Building your presentation in Prezi allows you to quickly access “slides” relating to different material rather than being limited to advancing slides forward or backward, as you would in PowerPoint. This can allow you to pull up information relevant to the direction the class takes the discussion.
No "Front of the Room."
Unlike traditional classrooms which have direct sight lines to the instructor, board, and screen at the front of the room,
Active Learning Classrooms have various focal points - not all of which are viewable by every student. As a result, some students may need to turn to view the instructor or presentation material, making it hard to take notes. At the same time, instructors may find that not all students are able to see them at the same time. Solutions
Active Learning Classrooms are designed to facilitate collaboration and group work. Rather than designing a class plan that requires that your entire class look at the same focal point, consider building in group work where students interact at the group level.
Instead of writing on a board, use the
document camera and send the image to the room displays so students can more easily see and take notes. Teach using a portable device such as a
tablet connected to the room displays wirelessly so you can move around room while teaching. Visit the Solstice page for more information on wireless display sharing in DCS classrooms.
Active learning can run counter to what a student might expect out of a college class.
Communicating the class expectations and the rationale for using active learning are key.
Notify students how the class will use active learning as early as possible, ideally in the course description and definitely in the syllabus. Explain the different types of activities that will be utilized and what type and level of participation will be expected of students.
Early in the semester, devote time to discussing the broad aims of the course and how active learning is central to those goals, for example, discussing how students will develop their ability to analyze concepts, utilize their knowledge, and work collaboratively. Tie active learning to the development of skills that will help students in school and in their future careers.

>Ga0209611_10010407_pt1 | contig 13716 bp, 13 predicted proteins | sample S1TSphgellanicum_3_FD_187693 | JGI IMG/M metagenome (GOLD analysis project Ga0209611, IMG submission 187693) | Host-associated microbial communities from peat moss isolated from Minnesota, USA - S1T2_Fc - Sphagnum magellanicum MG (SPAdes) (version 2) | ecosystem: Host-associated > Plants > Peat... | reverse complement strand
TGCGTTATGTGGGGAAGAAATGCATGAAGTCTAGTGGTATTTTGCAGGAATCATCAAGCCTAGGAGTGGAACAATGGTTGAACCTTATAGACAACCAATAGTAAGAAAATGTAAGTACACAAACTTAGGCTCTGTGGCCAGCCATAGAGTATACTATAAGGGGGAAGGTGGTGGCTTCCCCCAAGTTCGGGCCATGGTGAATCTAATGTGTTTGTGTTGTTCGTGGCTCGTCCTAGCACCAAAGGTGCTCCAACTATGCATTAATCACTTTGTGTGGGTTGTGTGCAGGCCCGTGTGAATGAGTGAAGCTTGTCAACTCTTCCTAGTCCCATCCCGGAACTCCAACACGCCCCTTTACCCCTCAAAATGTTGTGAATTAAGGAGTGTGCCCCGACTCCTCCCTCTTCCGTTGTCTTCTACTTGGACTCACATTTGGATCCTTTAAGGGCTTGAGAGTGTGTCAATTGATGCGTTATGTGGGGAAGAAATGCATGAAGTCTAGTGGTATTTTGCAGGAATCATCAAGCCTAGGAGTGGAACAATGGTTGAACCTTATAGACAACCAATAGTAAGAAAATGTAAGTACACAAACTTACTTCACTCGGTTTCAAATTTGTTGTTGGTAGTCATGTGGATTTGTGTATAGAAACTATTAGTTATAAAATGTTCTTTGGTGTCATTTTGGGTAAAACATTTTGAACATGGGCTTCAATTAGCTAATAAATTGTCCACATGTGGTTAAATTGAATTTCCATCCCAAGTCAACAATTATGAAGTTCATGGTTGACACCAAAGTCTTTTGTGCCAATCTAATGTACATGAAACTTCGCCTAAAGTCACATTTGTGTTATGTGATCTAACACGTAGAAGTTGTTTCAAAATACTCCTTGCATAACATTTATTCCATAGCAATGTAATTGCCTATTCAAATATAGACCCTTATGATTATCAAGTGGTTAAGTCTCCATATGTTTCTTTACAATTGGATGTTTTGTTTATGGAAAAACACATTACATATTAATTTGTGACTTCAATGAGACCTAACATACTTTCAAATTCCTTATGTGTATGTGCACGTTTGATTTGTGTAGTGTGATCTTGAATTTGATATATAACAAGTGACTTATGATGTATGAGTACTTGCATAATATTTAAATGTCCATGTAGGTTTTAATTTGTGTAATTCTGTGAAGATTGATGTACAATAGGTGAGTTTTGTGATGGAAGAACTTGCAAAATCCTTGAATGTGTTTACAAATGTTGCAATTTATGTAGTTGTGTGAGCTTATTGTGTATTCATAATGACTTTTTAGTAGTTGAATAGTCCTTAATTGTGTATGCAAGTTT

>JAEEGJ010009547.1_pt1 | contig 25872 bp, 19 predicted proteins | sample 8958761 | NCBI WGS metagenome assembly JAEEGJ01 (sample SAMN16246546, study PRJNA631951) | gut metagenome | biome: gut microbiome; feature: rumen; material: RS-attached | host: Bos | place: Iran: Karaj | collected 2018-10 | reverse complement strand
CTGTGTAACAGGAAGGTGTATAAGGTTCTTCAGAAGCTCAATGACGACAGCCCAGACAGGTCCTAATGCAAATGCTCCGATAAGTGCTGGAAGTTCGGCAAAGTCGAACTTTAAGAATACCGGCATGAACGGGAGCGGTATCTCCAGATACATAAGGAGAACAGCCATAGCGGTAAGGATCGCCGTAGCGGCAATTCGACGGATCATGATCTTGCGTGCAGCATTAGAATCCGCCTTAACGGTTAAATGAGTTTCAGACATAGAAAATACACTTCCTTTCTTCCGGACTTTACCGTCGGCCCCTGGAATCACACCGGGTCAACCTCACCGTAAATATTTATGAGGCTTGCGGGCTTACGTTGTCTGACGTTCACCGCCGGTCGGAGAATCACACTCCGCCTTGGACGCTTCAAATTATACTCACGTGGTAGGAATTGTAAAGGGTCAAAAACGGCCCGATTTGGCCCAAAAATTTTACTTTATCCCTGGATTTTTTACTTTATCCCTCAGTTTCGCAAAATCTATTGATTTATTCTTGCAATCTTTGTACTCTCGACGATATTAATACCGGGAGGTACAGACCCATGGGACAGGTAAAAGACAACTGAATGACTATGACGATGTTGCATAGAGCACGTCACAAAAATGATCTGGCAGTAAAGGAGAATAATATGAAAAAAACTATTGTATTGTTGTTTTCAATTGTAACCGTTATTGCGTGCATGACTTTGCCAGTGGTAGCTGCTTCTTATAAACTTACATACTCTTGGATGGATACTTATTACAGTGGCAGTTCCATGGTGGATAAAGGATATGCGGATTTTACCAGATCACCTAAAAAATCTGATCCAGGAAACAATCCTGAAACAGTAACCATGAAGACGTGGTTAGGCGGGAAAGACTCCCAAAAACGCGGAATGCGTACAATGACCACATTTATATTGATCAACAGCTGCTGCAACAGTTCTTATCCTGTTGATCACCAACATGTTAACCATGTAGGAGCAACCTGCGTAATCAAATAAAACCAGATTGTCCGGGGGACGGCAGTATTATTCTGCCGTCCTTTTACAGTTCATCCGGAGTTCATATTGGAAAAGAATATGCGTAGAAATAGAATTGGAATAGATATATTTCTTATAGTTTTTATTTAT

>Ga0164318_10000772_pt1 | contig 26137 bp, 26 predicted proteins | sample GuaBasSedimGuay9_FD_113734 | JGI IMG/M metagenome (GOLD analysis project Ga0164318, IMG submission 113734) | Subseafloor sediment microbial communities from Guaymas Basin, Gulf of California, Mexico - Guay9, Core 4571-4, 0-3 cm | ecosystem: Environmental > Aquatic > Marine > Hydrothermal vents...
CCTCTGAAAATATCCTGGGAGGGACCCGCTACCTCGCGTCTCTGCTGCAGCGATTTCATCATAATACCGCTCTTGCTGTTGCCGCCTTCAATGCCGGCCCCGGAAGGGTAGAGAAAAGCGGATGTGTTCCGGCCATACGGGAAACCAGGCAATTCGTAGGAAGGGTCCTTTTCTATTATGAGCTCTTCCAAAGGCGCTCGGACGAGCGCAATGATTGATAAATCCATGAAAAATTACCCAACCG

When setting up specific activities, explain the reasons for using them and what students are expected to learn.
Students Who Don't Want to Interact
Some students are reluctant or unwilling to interact with their fellow students.
Early in the semester set expectations for student-instructor and student-student interaction, including:
if students should raise their hand or use a microphone to talk to the entire class,
if students should develop guidelines for discussing potentially hot-button issues,
explain your rationale for these expectations. Indicate that the class will require student involvement in the course description so that students who are not comfortable contributing know this before registering.
Cold call on students, but - to aid those that are less comfortable with cold allowing - allow them to confer with their group if they need help.
Having students engage in group work in rooms with traditional furniture can be difficult. Configuring rooms for group seating can be chaotic and time consuming.
There are several steps you can take to minimize the disruption to your class when reconfiguring rooms for group seating.
Instructor students to form groups when they arrive to the room, so that the students are already in group seating for the start of class.
Project a diagram of the group assignments and seat configurations required for an activity to minimize confusion. You can share the diagram a few minutes before it will be time for students to move so that they understand it in advance of moving their seats.
Assign students to seats in a "typical" row configuration. Based your group assignments on having students near each other cluster so that group formation is less chaotic.
Some groups may have a hard time remaining on task and working towards the learning outcomes you envision.
Fostering good group work requires some management by the instructor.
Use ice breakers following the formation of groups so that students feel comfortable interacting with their peers.
Consider the impact of how you form groups on the work product of these groups. View our Forming Groups page for more information.
Create a mechanism for groups to collectively and individually assess how they and their peers are performing. This will create accountability, reflection, and stress the importance of cooperative work.
Have students create a contract the defines group members roles and expectations.